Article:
Knowledge, attitudes and perceptions of antibiotic use and antibiotic resistance among private sector patients and prescribers in South Africa

Master Thesis


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University of Cape Town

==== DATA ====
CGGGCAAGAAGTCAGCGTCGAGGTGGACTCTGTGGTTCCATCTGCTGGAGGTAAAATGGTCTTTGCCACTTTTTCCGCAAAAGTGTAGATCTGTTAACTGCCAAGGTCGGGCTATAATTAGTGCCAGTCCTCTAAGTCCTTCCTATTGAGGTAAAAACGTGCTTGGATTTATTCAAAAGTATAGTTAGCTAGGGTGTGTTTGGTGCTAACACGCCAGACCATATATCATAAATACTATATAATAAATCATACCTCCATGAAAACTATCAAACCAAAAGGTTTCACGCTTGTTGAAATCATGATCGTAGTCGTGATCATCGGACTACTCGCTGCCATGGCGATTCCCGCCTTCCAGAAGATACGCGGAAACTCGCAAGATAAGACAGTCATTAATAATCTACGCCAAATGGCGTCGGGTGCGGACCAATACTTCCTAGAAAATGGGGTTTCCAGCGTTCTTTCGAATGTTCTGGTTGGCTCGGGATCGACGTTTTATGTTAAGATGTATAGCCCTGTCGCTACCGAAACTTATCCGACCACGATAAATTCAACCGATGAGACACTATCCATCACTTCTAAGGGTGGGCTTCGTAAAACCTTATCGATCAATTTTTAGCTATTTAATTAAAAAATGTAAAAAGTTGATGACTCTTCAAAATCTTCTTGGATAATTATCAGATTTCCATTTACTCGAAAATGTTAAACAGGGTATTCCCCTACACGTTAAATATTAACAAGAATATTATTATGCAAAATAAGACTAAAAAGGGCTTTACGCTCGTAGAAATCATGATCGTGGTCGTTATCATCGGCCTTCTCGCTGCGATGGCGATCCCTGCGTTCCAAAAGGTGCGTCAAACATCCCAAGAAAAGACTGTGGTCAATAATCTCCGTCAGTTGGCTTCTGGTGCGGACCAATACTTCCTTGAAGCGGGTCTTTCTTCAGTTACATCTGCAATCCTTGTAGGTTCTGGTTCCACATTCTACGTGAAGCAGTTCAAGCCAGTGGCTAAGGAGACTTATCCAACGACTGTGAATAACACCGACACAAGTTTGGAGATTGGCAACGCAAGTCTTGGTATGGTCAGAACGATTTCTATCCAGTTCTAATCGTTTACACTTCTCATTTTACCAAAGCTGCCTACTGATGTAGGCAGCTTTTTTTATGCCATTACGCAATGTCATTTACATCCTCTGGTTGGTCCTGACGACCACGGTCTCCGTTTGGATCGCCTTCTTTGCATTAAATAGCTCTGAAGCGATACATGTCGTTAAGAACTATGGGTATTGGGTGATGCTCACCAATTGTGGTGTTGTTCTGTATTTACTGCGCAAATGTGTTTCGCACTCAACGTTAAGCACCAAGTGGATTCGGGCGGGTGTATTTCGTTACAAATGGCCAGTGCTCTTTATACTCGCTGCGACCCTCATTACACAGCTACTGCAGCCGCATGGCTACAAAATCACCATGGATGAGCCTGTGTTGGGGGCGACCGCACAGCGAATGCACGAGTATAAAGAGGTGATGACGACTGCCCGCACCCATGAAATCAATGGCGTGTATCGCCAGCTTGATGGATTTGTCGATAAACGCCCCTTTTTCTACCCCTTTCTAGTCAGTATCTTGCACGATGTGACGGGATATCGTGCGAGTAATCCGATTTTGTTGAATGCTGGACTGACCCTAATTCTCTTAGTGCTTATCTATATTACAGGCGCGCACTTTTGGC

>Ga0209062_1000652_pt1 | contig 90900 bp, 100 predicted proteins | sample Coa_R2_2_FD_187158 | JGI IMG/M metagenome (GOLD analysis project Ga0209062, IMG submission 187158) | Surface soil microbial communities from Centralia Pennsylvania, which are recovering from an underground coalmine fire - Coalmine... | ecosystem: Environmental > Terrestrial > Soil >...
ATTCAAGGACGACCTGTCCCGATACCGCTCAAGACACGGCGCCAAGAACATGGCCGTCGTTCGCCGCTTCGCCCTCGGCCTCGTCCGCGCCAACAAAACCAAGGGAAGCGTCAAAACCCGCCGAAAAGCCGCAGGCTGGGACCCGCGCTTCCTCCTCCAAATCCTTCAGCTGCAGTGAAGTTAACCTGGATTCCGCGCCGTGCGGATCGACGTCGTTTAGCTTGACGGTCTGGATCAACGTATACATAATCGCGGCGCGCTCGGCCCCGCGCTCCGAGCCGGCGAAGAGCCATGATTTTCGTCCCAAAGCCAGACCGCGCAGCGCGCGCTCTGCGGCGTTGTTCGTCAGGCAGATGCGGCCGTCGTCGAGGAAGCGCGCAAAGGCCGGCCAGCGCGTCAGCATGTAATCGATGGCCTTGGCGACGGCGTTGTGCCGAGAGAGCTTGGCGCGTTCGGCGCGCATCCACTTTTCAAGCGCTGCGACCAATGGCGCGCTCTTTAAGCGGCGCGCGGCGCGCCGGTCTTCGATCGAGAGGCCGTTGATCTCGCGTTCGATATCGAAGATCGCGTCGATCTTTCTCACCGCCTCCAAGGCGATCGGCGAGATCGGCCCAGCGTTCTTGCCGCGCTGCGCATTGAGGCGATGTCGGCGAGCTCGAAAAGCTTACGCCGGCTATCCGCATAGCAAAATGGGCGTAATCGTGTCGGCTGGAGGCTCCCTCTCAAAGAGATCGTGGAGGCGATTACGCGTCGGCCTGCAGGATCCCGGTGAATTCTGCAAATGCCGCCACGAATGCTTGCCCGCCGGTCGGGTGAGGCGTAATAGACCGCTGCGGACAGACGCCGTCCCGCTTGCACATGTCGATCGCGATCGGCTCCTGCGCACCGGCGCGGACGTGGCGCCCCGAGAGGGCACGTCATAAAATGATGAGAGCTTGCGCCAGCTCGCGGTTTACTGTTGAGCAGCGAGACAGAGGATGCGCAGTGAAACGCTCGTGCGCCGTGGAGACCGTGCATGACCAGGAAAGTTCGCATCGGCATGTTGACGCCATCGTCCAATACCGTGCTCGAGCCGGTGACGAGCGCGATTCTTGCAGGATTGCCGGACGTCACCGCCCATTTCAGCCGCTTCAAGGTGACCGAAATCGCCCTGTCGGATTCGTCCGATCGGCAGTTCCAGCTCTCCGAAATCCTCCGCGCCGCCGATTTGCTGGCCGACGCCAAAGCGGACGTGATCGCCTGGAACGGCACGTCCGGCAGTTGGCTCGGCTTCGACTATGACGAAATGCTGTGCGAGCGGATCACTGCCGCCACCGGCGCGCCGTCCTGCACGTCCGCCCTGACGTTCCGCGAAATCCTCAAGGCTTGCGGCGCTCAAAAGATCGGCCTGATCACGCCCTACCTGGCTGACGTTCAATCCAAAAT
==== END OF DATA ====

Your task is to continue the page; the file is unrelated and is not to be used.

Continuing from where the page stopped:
Antibiotic resistance (ABR), alternately referred to as antimicrobial resistance, has been labelled as the next big global health crisis. If current levels of ABR continue along the same trajectories, by 2050 ABR will cost the lives of 10 million people a year, ABR cannot be stopped but it can be slowed down. ABR occurs because the bacteria evolve to protect themselves from antibiotics. One of the main causes of ABR is the misuse and over prescription of antibiotics. The primary objective of the study is to ascertain the level of knowledge, attitudes and perceptions of appropriate antibiotic use and ABR, among prescribers and patients in private health care in South Africa. The secondary objective of the study is to explore associations between knowledge, attitudes and perceptions of prescribers and patients regarding antibiotic use and resistance. This project consists of three main sections, a proposal, literature review and a journal ready article. All sections focus on ABR. The proposal lays a foundation for the need for the research, and explains how the research will be conducted. The literature review explores the existing evidence on the topic, and the final section is a secondary analysis of cross sectional study data, in which private practice patients and prescribers in South Africa completed a once-off anonymous survey. Data was analysed using Stata,T-tests, chi-squared tests and logistic regression models were used to assess associations between knowledge, attitudes and perceptions of both patients and prescribers. We found that mean knowledge scores among patients (n=403, mean 9 out of 14, standard deviation [SD] 3) and providers (n=175, median 5 maximum 7, IQR 4, 6), were suboptimal and that poor knowledge was associated with perceptions and behaviours as well as prescribing practices that could lead to ABR. Associations between knowledge, attitudes and perceptions of patients and prescribers were explored in multivariate logistic regression models. After adjusting for education and sex, a 1-unit increase in patient knowledge score was associated with the belief that antibiotics will work less well in future if we over-use them now (aOR 1.3; 95% CI: 1.18, 1.43; pvalue <0.001). Prescribers with higher knowledge scores were less likely to report that they prescribe antibiotics when not necessary as antibiotics cannot harm the patient (aOR 0.55; 95% CI: 0.33, 0.91; pvalue 0.02). We also identified a large proportion (58%) of patients who were interested in alternatives to antibiotics and a large proportion (91%) of prescribers wanting educational material to facilitate conversations about resistance with patients. Our study demonstrates gaps in patient and prescriber knowledge that are associated with potentially harmful perceptions and destructive behaviours regarding antibiotic use. These associations, together with our finding that patients and prescribers would like more education on ABR, suggest that educational tools and patient-provider communication tools could promote rational antibiotic use.